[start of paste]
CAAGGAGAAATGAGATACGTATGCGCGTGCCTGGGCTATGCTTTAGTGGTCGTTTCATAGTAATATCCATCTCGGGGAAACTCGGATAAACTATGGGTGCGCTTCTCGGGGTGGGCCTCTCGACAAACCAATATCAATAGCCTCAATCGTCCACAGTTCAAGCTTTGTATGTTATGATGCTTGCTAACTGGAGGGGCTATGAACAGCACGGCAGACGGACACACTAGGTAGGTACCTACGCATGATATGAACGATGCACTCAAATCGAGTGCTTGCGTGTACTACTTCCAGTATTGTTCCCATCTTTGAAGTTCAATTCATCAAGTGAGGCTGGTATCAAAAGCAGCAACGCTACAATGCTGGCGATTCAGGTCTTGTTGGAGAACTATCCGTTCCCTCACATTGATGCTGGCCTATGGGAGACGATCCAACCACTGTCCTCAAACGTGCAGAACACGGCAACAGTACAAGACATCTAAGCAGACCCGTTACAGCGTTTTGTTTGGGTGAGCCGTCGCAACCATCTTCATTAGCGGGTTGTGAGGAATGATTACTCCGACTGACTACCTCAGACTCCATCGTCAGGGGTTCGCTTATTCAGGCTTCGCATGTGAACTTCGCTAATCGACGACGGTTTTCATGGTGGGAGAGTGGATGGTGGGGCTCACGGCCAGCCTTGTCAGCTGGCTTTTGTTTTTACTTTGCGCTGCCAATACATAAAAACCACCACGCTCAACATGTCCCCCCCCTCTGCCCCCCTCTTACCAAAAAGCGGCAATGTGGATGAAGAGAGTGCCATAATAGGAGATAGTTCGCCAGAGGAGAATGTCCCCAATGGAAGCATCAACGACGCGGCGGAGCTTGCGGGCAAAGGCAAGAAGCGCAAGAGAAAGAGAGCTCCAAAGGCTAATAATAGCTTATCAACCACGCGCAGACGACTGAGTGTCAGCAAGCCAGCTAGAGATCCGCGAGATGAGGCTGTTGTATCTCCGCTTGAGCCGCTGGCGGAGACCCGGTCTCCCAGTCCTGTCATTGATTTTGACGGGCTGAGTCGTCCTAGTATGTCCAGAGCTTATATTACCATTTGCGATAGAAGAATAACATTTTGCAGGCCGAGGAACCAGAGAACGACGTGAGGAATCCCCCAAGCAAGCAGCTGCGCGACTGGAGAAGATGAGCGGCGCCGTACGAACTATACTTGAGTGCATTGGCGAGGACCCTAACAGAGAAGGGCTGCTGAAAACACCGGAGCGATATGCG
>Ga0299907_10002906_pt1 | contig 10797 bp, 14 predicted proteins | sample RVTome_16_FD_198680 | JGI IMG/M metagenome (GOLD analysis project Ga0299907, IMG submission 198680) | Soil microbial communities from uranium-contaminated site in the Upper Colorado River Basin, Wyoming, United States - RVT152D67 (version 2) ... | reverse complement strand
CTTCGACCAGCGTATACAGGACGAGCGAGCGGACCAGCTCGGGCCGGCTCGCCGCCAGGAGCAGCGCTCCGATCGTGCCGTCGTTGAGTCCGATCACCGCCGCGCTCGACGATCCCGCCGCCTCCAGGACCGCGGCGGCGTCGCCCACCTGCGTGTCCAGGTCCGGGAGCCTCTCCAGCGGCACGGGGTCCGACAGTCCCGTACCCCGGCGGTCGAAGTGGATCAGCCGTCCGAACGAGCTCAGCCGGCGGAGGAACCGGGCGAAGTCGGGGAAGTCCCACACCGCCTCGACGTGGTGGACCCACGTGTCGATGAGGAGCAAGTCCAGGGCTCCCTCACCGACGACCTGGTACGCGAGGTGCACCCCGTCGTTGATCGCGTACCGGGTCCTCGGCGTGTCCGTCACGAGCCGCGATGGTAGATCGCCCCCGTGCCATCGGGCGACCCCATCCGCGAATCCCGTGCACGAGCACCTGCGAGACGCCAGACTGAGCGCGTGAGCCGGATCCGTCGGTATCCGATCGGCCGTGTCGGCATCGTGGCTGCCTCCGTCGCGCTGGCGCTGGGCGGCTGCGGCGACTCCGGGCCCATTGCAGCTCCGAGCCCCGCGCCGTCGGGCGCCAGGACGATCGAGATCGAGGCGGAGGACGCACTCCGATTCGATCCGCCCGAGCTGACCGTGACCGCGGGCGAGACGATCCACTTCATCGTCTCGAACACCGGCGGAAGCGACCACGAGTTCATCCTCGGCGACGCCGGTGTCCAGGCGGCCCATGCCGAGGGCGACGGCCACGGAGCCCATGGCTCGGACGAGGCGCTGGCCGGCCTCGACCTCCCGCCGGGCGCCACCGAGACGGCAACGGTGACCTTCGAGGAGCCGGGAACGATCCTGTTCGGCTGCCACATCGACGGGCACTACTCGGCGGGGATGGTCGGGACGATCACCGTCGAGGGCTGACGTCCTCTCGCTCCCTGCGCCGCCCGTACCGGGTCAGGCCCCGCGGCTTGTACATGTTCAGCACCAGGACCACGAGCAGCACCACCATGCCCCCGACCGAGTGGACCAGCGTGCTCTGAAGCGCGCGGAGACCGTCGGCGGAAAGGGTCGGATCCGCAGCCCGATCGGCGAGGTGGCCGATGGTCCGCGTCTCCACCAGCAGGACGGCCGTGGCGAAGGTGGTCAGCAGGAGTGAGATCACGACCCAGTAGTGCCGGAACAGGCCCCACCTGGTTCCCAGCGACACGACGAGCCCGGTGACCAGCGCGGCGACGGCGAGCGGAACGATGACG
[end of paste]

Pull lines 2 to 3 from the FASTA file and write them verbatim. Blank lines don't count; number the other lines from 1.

>Ga0299907_10002906_pt1 | contig 10797 bp, 14 predicted proteins | sample RVTome_16_FD_198680 | JGI IMG/M metagenome (GOLD analysis project Ga0299907, IMG submission 198680) | Soil microbial communities from uranium-contaminated site in the Upper Colorado River Basin, Wyoming, United States - RVT152D67 (version 2) ... | reverse complement strand
CTTCGACCAGCGTATACAGGACGAGCGAGCGGACCAGCTCGGGCCGGCTCGCCGCCAGGAGCAGCGCTCCGATCGTGCCGTCGTTGAGTCCGATCACCGCCGCGCTCGACGATCCCGCCGCCTCCAGGACCGCGGCGGCGTCGCCCACCTGCGTGTCCAGGTCCGGGAGCCTCTCCAGCGGCACGGGGTCCGACAGTCCCGTACCCCGGCGGTCGAAGTGGATCAGCCGTCCGAACGAGCTCAGCCGGCGGAGGAACCGGGCGAAGTCGGGGAAGTCCCACACCGCCTCGACGTGGTGGACCCACGTGTCGATGAGGAGCAAGTCCAGGGCTCCCTCACCGACGACCTGGTACGCGAGGTGCACCCCGTCGTTGATCGCGTACCGGGTCCTCGGCGTGTCCGTCACGAGCCGCGATGGTAGATCGCCCCCGTGCCATCGGGCGACCCCATCCGCGAATCCCGTGCACGAGCACCTGCGAGACGCCAGACTGAGCGCGTGAGCCGGATCCGTCGGTATCCGATCGGCCGTGTCGGCATCGTGGCTGCCTCCGTCGCGCTGGCGCTGGGCGGCTGCGGCGACTCCGGGCCCATTGCAGCTCCGAGCCCCGCGCCGTCGGGCGCCAGGACGATCGAGATCGAGGCGGAGGACGCACTCCGATTCGATCCGCCCGAGCTGACCGTGACCGCGGGCGAGACGATCCACTTCATCGTCTCGAACACCGGCGGAAGCGACCACGAGTTCATCCTCGGCGACGCCGGTGTCCAGGCGGCCCATGCCGAGGGCGACGGCCACGGAGCCCATGGCTCGGACGAGGCGCTGGCCGGCCTCGACCTCCCGCCGGGCGCCACCGAGACGGCAACGGTGACCTTCGAGGAGCCGGGAACGATCCTGTTCGGCTGCCACATCGACGGGCACTACTCGGCGGGGATGGTCGGGACGATCACCGTCGAGGGCTGACGTCCTCTCGCTCCCTGCGCCGCCCGTACCGGGTCAGGCCCCGCGGCTTGTACATGTTCAGCACCAGGACCACGAGCAGCACCACCATGCCCCCGACCGAGTGGACCAGCGTGCTCTGAAGCGCGCGGAGACCGTCGGCGGAAAGGGTCGGATCCGCAGCCCGATCGGCGAGGTGGCCGATGGTCCGCGTCTCCACCAGCAGGACGGCCGTGGCGAAGGTGGTCAGCAGGAGTGAGATCACGACCCAGTAGTGCCGGAACAGGCCCCACCTGGTTCCCAGCGACACGACGAGCCCGGTGACCAGCGCGGCGACGGCGAGCGGAACGATGACG